Due to their high specificity and their safety to most non-target organisms and to the environment in general, Bacillus thuringiensis crystal proteins are preferred and widely used as an alternative to chemical pesticides in pest management strategies against insect pests of agricultural crops (Roh et al., 2007; van Frankenhuyzen, 2009).
In addition, Bt. strains produce a wide variety of insecticidal proteins active against larvae of very diverse insect orders as well as, in some cases, against species from other phyla. This has led Bt-based products to become the best-selling biological insecticides to date (Roh et al., 2007). Since the genes encoding insecticidal proteins have been successfully used in novel insecticidal formulations and in the construction of transgenic crops (Sanchis, 2011).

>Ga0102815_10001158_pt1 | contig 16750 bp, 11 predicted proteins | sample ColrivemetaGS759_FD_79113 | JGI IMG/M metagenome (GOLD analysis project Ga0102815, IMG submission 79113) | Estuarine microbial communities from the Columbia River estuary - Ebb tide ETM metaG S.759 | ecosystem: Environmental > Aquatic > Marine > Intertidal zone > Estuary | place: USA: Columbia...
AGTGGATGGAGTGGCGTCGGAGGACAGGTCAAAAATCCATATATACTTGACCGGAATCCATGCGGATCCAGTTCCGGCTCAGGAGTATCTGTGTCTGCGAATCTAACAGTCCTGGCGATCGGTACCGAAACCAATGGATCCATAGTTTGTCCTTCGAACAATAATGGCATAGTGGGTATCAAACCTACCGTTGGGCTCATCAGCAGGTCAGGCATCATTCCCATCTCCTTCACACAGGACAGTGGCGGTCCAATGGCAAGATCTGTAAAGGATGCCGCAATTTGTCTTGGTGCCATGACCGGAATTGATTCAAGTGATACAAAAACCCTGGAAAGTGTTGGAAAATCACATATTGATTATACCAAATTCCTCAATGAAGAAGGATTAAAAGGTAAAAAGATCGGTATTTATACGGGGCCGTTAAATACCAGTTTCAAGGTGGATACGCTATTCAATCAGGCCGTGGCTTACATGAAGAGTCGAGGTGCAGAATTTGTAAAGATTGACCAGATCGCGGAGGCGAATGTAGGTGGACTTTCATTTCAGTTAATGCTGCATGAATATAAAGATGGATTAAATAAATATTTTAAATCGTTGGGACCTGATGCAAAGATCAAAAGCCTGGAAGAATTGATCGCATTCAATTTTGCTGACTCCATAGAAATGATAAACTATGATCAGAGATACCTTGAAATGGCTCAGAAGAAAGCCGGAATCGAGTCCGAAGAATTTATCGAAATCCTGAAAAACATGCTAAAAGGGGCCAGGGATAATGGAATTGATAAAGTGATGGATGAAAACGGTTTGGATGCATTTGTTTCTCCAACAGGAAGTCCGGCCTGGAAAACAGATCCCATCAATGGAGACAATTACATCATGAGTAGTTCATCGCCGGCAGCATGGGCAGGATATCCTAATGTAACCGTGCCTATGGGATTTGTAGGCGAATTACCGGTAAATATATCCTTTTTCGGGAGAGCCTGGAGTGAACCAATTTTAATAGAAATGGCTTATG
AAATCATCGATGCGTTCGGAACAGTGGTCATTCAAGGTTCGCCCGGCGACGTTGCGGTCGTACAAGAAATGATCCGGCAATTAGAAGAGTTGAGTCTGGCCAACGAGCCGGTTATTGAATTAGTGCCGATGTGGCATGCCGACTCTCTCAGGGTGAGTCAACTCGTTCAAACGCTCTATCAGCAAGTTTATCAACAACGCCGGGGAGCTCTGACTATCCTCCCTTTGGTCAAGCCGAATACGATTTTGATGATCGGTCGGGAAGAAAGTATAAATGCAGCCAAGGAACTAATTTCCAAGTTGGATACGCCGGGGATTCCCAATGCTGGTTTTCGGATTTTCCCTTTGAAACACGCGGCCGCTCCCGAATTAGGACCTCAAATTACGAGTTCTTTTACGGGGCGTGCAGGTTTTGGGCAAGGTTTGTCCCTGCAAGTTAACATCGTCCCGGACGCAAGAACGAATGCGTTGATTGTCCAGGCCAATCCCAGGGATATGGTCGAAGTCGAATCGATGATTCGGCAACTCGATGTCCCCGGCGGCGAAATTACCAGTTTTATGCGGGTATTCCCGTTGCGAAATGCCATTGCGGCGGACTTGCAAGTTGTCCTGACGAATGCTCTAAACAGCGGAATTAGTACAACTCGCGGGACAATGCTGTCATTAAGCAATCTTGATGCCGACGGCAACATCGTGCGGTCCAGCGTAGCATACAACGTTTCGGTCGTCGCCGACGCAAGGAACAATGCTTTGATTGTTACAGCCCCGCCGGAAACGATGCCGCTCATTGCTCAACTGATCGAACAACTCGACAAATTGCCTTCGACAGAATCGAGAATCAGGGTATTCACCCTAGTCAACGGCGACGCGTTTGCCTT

Malaria vector control relies mostly on the use of an effective insecticide, which is commonly used through indoor residual spraying (IRS) or community-based deployment of insecticide impregnated/treated bed nets (ITN).
Chemical insecticides provide many benefits to food production and human health and have proven very effective at increasing agriculture and forestry productivities. However, they also pose some hazards as contamination of water and food sources, poisoning of non-target fauna and flora, concentration in the food chain and selection of insect pest populations resistant to the chemical insecticides (Wojciech and Korsten 2002). However, uncontrolled use of chemical insecticides has resulted in irreparable damage to environment (El-Kersh et al., 2012).